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State of Mysore Vs. Narsappa and ors. - Court Judgment

LegalCrystal Citation
SubjectCriminal
CourtKarnataka High Court
Decided On
Case NumberCriminal Revn. Case No. 43 of 1966
Judge
Reported inAIR1967Mys214; 1967CriLJ1540; (1967)2MysLJ145
ActsCode of Criminal Procedure (CrPC) , 1898 - Sections 342, 364, 438, 533 and 535; Indian Penal Code (IPC), 1860 - Sections 147, 341, 447 and 504
AppellantState of Mysore
RespondentNarsappa and ors.
Appellant AdvocateG.M. Rego, for State Public Prosecutor
Respondent AdvocateMurlidhar Rao, Adv.
Excerpt:
.....powers should be exercised in exceptional cases where evidence has been shut out or the conclusions arrived at by the court below is based on no evidence or there was any scope for the conclusion that had been arrived at by the court on the basis of the evidence produced in the case there cannot be any doubt that the revisional court is not competent to appreciate evidence as the learned sessions judge has done nowhere in his reference the sessions judge has come to the conclusion that the conclusion reached by the trial magistrate is not supported by the material on record; on a careful consideration of the same, i do not find good grounds for not accepting the recommendation of the sessions judge onthat point, although as stated above the viewexpressed by the sessions judge with regard..........first class magistrate, manvi, under sections 147, 447, 504 and 341 of the indian penal code. the learned magistrate framed a charge against the accused persons under section 147 and section 447 of the indian penal code and discharged them of the remaining offences of which they had been charged with. on the completion of the trial, the magistrate came to the conclusion that the offence punishable under section 147 of the indian penal code namely, trespass is not established beyond reasonable doubt against the petitioners (accused) by the prosecution evidence and acquitted them of the offences. he however, convicted them under section 447 of the indian penal code and sentenced them each to pay a fine of rs. 50 or in default to undergo rigorous imprisonment for 16 days. the petitioner.....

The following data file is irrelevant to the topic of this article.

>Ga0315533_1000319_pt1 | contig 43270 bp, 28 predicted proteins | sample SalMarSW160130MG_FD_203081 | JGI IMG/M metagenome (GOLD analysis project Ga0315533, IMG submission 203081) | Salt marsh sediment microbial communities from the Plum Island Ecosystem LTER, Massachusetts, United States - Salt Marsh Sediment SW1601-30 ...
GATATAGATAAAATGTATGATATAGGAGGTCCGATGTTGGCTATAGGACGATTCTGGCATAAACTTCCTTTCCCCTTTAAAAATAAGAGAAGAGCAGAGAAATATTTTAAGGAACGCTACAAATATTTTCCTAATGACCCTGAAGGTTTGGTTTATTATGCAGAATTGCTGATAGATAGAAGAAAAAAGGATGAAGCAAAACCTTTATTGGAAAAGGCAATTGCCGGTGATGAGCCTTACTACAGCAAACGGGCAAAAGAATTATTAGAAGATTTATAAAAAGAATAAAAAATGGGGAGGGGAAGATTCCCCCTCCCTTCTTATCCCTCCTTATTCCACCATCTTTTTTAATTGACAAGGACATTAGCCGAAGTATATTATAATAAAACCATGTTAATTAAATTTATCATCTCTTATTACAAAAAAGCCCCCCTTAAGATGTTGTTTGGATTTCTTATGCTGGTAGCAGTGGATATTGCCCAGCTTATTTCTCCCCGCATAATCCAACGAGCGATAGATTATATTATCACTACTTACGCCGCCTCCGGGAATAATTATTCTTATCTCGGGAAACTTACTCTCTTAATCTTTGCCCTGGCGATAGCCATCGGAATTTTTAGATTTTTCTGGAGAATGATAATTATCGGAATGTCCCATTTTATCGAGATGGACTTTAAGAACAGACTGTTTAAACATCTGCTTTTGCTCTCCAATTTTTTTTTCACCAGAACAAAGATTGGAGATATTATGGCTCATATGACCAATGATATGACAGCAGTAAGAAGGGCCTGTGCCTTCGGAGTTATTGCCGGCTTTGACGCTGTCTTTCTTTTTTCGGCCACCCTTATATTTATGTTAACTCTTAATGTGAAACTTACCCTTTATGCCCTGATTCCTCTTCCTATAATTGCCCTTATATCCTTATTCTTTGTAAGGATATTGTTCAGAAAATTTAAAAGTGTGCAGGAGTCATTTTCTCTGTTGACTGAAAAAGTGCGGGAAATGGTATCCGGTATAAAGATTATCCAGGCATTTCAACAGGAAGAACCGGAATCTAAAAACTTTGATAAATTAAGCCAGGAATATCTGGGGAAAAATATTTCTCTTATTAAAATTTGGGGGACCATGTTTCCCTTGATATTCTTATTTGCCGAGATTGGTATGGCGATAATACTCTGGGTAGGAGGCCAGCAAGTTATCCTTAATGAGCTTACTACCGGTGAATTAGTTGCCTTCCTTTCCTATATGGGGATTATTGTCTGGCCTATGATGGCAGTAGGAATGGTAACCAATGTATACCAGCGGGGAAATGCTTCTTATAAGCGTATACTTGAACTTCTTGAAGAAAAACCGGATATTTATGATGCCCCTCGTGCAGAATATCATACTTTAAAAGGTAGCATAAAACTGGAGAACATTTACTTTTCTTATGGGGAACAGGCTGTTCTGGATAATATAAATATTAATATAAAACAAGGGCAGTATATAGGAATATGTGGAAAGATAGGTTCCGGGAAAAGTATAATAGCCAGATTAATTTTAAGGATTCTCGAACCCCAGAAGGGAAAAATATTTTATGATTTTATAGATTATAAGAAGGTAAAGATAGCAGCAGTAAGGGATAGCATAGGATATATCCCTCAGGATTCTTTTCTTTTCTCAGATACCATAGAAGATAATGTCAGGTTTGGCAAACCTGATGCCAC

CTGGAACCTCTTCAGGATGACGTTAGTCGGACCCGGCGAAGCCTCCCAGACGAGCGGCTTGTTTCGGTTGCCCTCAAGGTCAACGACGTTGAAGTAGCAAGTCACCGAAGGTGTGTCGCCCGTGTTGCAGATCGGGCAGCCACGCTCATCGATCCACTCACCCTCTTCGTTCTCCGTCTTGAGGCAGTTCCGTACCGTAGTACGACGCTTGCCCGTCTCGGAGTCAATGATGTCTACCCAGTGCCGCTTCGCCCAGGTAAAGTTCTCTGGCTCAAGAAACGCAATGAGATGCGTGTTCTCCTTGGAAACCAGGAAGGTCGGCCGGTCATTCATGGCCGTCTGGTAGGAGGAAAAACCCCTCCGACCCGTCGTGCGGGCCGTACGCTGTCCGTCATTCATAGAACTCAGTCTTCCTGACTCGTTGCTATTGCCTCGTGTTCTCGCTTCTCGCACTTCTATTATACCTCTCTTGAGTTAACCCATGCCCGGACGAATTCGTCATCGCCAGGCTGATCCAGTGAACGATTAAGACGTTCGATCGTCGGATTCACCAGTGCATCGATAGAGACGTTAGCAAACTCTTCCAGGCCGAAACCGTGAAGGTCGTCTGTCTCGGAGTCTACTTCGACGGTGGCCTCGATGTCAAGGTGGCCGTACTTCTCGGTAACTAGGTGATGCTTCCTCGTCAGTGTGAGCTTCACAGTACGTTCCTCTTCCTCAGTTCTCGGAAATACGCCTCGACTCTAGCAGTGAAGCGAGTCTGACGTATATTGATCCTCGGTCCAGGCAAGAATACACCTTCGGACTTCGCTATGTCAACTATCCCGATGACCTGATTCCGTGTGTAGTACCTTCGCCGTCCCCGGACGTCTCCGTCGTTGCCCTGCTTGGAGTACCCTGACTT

Judgment:
ORDER

1. This is a reference made by the learned Sessions Judge, Raichur, under Section 438 of the Code of Criminal Procedure. The facts of the case may be briefly stated as follows: